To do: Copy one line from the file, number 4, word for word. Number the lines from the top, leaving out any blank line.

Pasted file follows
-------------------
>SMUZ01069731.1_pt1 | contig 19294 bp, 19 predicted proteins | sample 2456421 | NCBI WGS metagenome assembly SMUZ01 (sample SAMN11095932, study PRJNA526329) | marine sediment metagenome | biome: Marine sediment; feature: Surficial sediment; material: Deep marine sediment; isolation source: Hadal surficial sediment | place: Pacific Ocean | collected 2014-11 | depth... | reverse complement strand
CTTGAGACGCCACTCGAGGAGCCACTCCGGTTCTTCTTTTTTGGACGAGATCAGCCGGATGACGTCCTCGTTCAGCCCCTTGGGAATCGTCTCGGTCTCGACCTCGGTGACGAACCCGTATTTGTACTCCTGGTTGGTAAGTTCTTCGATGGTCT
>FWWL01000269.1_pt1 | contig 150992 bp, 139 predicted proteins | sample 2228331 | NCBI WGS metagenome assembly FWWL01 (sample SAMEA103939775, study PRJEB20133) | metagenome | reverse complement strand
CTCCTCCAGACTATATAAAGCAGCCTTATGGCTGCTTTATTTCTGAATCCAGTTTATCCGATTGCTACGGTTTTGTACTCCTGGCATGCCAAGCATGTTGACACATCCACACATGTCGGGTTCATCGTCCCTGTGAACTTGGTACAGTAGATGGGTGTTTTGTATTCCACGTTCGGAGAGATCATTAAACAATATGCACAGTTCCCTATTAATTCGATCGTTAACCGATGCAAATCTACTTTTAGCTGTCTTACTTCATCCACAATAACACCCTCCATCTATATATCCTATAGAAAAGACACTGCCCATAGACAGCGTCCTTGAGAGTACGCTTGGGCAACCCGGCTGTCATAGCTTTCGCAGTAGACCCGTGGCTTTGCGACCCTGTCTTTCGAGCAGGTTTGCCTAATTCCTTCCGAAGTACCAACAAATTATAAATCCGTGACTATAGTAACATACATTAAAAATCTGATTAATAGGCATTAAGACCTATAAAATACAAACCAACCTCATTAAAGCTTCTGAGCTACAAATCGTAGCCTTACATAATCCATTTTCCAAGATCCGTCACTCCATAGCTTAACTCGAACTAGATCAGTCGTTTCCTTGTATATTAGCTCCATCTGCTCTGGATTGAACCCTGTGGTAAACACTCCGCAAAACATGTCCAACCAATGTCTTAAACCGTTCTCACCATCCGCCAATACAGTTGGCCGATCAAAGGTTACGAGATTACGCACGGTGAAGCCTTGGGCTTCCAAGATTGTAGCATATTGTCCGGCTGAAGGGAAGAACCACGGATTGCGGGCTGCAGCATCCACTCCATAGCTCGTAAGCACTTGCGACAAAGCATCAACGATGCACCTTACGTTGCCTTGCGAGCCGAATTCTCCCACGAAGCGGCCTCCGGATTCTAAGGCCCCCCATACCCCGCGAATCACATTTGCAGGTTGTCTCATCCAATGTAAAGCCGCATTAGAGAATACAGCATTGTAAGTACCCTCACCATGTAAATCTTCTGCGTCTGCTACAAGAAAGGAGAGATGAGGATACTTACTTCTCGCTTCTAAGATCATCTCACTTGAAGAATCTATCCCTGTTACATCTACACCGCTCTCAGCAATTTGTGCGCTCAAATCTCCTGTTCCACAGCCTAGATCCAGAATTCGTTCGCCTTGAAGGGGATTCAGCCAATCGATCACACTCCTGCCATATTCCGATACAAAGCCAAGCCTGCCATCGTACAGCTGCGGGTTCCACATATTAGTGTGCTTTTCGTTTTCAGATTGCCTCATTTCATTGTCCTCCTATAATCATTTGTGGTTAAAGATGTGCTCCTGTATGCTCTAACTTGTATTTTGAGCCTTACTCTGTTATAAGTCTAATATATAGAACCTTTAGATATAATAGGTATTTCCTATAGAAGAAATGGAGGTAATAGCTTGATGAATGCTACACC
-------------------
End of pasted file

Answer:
CTCCTCCAGACTATATAAAGCAGCCTTATGGCTGCTTTATTTCTGAATCCAGTTTATCCGATTGCTACGGTTTTGTACTCCTGGCATGCCAAGCATGTTGACACATCCACACATGTCGGGTTCATCGTCCCTGTGAACTTGGTACAGTAGATGGGTGTTTTGTATTCCACGTTCGGAGAGATCATTAAACAATATGCACAGTTCCCTATTAATTCGATCGTTAACCGATGCAAATCTACTTTTAGCTGTCTTACTTCATCCACAATAACACCCTCCATCTATATATCCTATAGAAAAGACACTGCCCATAGACAGCGTCCTTGAGAGTACGCTTGGGCAACCCGGCTGTCATAGCTTTCGCAGTAGACCCGTGGCTTTGCGACCCTGTCTTTCGAGCAGGTTTGCCTAATTCCTTCCGAAGTACCAACAAATTATAAATCCGTGACTATAGTAACATACATTAAAAATCTGATTAATAGGCATTAAGACCTATAAAATACAAACCAACCTCATTAAAGCTTCTGAGCTACAAATCGTAGCCTTACATAATCCATTTTCCAAGATCCGTCACTCCATAGCTTAACTCGAACTAGATCAGTCGTTTCCTTGTATATTAGCTCCATCTGCTCTGGATTGAACCCTGTGGTAAACACTCCGCAAAACATGTCCAACCAATGTCTTAAACCGTTCTCACCATCCGCCAATACAGTTGGCCGATCAAAGGTTACGAGATTACGCACGGTGAAGCCTTGGGCTTCCAAGATTGTAGCATATTGTCCGGCTGAAGGGAAGAACCACGGATTGCGGGCTGCAGCATCCACTCCATAGCTCGTAAGCACTTGCGACAAAGCATCAACGATGCACCTTACGTTGCCTTGCGAGCCGAATTCTCCCACGAAGCGGCCTCCGGATTCTAAGGCCCCCCATACCCCGCGAATCACATTTGCAGGTTGTCTCATCCAATGTAAAGCCGCATTAGAGAATACAGCATTGTAAGTACCCTCACCATGTAAATCTTCTGCGTCTGCTACAAGAAAGGAGAGATGAGGATACTTACTTCTCGCTTCTAAGATCATCTCACTTGAAGAATCTATCCCTGTTACATCTACACCGCTCTCAGCAATTTGTGCGCTCAAATCTCCTGTTCCACAGCCTAGATCCAGAATTCGTTCGCCTTGAAGGGGATTCAGCCAATCGATCACACTCCTGCCATATTCCGATACAAAGCCAAGCCTGCCATCGTACAGCTGCGGGTTCCACATATTAGTGTGCTTTTCGTTTTCAGATTGCCTCATTTCATTGTCCTCCTATAATCATTTGTGGTTAAAGATGTGCTCCTGTATGCTCTAACTTGTATTTTGAGCCTTACTCTGTTATAAGTCTAATATATAGAACCTTTAGATATAATAGGTATTTCCTATAGAAGAAATGGAGGTAATAGCTTGATGAATGCTACACC